Dear Montana,

It’s been one year.

One year that I’ve lived in your valley along the Clark Fork river, one year that I’ve lived in the West, one year that I’ve hiked up my skirt for your hillsides.

That’s a long courtship by my standards. Usually the caveats, bad habits and dirty laundry cut into the open by now.

Instead, you continue to woo me.

You arch your back of rock, pull me into your canyon veins, and peel me naked.

Remember when we listened to punk rock, rolled the windows down and drove to the gas station with the blue roof because a guy there was known for selling cigarettes to kids like us and we figured this was a pretty good deal? When he stopped working there, we never even asked what happened. He was just gone and we found an unsupervised cigarette machine in a coffee shop to replace him. It was in full view of the public, cops sitting at the bar and all, but no one was going to turn around and ask you for ID if you had the balls to just walk up and buy a pack.

Remember how that trip to the gas station took forever, like what the hell could we be doing? Well, we had to stop at so-and-so’s house and pop in to say hi to her mom so we wouldn’t look suspicious like that one time she knew I was going to be getting a ring, and she asked why I wasn’t wearing it and I said, “I let him keep it because we were going to, um, I mean, it was too big and it has to be re-sized, and I didn’t want to lose it.” What I almost said was “We were going to get high, and I was afraid I’d lose it.” It was my first time, and I was sure I couldn’t be trusted. We ended up just sitting in that coffee shop all day, staring at our cups. I tried so many times to explain something, some insight offering itself from the folds of my slow motion rush, and I’d start but my mouth couldn’t keep up, and I’d flounder till finally I muttered, “Ah, fuckit.” And that became my signature phrase for the next year. This is the sound of me falling short.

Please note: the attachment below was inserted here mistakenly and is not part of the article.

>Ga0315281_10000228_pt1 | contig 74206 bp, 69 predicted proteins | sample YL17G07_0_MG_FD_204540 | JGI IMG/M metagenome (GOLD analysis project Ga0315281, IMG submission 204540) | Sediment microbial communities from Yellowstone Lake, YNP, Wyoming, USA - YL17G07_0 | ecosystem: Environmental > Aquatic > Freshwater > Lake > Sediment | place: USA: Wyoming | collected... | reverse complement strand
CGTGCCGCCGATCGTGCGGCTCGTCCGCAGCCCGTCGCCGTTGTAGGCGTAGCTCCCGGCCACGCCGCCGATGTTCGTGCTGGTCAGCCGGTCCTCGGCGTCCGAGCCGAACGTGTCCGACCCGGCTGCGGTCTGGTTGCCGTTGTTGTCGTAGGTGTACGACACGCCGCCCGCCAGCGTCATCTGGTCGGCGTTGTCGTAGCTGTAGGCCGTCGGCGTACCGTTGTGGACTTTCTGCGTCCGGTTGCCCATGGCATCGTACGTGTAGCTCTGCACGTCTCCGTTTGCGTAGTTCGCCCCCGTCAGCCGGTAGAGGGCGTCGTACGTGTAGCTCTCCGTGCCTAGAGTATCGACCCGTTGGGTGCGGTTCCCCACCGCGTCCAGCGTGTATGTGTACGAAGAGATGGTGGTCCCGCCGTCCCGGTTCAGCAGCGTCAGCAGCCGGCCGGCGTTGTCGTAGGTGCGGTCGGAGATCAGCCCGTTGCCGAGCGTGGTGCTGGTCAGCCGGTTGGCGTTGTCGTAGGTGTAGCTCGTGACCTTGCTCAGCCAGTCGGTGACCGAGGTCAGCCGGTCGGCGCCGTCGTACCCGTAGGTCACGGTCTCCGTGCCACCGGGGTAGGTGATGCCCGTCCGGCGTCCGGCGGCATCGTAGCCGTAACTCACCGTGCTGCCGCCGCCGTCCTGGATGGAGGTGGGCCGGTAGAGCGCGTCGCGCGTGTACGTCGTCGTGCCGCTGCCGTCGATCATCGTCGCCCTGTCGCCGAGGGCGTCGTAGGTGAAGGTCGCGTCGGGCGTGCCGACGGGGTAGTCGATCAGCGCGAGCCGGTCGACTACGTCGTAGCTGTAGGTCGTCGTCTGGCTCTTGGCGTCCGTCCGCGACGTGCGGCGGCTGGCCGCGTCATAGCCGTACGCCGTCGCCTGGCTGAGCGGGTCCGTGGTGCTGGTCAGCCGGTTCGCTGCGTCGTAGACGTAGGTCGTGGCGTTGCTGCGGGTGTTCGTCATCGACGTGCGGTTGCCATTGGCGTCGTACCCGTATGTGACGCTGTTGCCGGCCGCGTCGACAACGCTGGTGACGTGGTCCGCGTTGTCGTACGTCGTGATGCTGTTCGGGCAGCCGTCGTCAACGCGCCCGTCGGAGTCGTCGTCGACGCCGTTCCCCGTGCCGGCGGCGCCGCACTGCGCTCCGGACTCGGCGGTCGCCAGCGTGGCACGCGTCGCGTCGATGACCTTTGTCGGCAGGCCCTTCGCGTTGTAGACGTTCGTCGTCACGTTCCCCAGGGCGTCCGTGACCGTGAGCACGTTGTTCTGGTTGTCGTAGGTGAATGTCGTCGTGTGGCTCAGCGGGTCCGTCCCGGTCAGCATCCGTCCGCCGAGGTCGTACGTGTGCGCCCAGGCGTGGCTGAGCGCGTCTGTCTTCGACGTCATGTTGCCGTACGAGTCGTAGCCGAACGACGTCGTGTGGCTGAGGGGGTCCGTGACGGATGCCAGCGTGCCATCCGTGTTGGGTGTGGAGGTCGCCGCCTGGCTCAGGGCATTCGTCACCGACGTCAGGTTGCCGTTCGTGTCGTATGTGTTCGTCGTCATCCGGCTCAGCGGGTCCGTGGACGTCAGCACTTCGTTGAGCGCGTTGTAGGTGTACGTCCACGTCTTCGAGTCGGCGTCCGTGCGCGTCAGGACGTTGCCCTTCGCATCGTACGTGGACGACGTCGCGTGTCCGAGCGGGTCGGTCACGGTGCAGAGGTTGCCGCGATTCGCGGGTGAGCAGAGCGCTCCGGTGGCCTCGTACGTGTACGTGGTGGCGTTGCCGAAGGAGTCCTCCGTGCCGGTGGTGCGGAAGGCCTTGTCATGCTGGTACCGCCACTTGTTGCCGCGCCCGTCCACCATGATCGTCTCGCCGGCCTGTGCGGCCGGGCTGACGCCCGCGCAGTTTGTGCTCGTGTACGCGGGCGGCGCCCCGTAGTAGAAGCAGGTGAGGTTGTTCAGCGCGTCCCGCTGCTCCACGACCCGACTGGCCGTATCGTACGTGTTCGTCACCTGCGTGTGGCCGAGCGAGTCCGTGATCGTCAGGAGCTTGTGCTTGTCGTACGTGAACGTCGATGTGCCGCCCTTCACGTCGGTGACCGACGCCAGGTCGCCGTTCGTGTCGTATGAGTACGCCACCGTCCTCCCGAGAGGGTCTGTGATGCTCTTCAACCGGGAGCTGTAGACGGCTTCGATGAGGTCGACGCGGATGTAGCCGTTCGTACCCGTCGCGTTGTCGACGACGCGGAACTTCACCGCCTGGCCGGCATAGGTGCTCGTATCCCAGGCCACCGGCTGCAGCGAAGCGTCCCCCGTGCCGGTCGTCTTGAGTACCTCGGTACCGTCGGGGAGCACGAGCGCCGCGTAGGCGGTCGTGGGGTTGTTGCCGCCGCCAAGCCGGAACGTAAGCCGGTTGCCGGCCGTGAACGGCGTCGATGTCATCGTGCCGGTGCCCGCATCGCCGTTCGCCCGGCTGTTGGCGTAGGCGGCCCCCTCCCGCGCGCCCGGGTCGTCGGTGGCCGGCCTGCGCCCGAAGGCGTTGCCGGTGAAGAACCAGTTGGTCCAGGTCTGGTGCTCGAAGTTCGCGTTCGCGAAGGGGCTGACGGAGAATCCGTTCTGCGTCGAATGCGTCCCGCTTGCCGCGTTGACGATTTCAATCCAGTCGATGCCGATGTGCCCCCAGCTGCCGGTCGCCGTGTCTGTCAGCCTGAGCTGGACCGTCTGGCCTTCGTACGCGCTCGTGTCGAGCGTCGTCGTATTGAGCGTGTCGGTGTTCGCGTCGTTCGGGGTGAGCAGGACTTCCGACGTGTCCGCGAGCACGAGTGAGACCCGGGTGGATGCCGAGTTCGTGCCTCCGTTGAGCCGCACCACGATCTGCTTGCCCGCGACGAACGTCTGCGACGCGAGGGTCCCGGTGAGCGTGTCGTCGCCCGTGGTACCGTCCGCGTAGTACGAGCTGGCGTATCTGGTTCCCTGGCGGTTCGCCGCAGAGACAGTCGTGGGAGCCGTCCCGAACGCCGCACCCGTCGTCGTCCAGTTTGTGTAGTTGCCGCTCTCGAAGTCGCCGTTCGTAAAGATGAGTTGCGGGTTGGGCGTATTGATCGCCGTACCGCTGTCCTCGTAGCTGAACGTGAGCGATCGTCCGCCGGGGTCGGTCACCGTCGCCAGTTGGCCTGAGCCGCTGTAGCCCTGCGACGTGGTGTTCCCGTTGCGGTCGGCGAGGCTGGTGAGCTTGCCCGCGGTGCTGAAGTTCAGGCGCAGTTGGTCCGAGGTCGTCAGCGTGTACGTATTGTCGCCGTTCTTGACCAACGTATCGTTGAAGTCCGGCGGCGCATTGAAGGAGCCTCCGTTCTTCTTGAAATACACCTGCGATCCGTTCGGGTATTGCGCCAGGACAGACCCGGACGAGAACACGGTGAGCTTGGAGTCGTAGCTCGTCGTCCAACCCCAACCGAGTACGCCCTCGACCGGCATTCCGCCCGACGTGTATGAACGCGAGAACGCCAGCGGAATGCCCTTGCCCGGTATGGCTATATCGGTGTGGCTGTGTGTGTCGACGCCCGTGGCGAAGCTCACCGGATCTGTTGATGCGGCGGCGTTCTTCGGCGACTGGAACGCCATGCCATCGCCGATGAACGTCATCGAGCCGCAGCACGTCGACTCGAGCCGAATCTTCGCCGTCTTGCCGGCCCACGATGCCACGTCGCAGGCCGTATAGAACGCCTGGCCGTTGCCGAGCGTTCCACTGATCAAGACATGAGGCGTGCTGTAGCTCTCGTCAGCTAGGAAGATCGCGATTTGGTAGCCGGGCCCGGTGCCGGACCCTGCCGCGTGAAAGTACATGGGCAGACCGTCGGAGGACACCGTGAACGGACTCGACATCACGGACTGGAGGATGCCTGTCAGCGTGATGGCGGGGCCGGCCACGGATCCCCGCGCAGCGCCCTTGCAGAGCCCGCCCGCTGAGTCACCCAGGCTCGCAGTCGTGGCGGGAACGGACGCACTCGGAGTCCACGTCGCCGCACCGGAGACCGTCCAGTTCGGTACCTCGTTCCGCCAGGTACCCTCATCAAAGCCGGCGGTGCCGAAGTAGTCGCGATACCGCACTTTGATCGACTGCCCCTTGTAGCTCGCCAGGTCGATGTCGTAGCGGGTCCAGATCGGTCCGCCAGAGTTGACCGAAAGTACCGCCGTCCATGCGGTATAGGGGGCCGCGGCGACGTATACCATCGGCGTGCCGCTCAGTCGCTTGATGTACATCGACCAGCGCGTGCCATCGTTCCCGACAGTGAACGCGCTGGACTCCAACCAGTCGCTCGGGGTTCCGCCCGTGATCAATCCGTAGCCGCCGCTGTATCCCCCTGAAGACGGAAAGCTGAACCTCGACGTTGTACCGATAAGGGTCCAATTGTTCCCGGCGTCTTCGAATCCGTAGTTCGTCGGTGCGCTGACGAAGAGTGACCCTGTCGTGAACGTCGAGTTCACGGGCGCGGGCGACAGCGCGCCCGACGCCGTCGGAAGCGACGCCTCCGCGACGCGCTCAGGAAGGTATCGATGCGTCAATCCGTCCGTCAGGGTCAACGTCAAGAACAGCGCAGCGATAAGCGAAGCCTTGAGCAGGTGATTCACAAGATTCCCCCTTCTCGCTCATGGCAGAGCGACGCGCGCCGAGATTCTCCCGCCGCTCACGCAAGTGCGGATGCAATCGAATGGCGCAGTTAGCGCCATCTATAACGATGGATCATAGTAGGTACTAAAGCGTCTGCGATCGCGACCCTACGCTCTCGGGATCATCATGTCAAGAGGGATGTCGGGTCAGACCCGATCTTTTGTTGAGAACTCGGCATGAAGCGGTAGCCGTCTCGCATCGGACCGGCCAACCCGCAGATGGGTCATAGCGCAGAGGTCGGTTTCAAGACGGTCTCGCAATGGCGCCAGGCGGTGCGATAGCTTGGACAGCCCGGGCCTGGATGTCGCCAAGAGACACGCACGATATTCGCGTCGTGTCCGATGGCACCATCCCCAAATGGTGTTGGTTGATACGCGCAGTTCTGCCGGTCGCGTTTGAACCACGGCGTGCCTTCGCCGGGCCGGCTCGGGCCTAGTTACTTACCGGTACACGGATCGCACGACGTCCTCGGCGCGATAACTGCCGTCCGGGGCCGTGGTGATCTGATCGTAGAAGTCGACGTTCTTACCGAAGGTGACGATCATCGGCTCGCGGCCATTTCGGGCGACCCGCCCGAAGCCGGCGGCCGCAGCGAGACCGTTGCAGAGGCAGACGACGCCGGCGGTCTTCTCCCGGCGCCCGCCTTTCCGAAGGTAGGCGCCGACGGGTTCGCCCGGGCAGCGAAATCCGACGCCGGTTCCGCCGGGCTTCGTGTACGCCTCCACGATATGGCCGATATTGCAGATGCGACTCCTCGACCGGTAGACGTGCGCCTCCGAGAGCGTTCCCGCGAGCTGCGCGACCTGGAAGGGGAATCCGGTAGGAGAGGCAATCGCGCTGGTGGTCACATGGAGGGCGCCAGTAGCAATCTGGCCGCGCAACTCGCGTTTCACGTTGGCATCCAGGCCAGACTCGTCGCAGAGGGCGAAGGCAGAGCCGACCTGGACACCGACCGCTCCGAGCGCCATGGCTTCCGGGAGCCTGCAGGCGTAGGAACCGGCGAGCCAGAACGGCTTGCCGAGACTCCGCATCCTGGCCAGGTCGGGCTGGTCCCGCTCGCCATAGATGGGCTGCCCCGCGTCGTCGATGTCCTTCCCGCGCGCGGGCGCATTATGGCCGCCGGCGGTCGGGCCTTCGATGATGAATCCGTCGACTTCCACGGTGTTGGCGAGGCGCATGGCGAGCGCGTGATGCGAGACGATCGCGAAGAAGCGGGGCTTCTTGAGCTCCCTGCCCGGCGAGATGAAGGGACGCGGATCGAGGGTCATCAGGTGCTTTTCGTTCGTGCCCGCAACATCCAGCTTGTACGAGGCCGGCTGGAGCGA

Remember when we left school to go swimming in some lake somewhere? We dragged our legs, thick with drugs, through muddy water and contemplated whether we could swim to the other side. We got water in our mouths. It was the first time I heard the word brackish, and it was delightful the way you said it. Brackish. We swam in our clothes so we wouldn’t have to go naked, but then there we were hiding behind the car putting on god knows what, a t-shirt I guess, and a towel maybe, something from the trunk of this boy’s car. I told myself to remember the image of you with the sweet purple smoke swirling around your face, the light sifting in through the barn window as you sat back on this old couch and someone finally declared, “It’s burnt.” I told myself to remember how goddamned beautiful you were because it couldn’t have lasted forever, but I had this one taste of it, this one photo in my mind — you sealed in the amber of time.

Remember when I was laying on your bed in my panties, and you sang that stupid song about me being on your bed in my panties? I couldn’t figure out why it was such a big deal, and I just felt lucky that you weren’t laughing or anything, and I felt like a bit of an asshole for smoking your pot but I realize now that you got the better end of that deal since you kept the remainder of the bag, too.

Remember when my eyes felt like sugar water? And my teeth, sugar cubes? And my heart, sugar, too?

Remember when we went to the park and climbed on the jungle gym and hung upside down by our knees and wondered what THC stood for anyway? It sounded like a college, like some kind of private school, like The Hard College. We talked about how girls only wanted to date shitty guys, and how good guys always get stuck being just friends, and then one night you kissed me on the sidewalk. It was an ambush of teenage hormones and then there were the long rambling love letters written in pencil, and the phone calls where you told me about your dreams until it got to be too much and I knew you were making things up.

Remember when I believed there were things good girls didn’t do? Remember when I was in love with you and tried that weird role reversal of deer perusing the hunter? And remember when you finally took me up on it and I shrank back from your hands because no one told me that was part of the deal?  Remember when the best thing I could think of was you thinking of me? Remember when I would whisper your name until I fell asleep? Do you remember me?

The first I gave you was Farewell, My Only One by Antoine Audouard, a novel written in French, translated into English and shipped across the ocean where I found it on a shelf in the mountains. I lay it in my suitcase and took it back to France where I put it in your hands.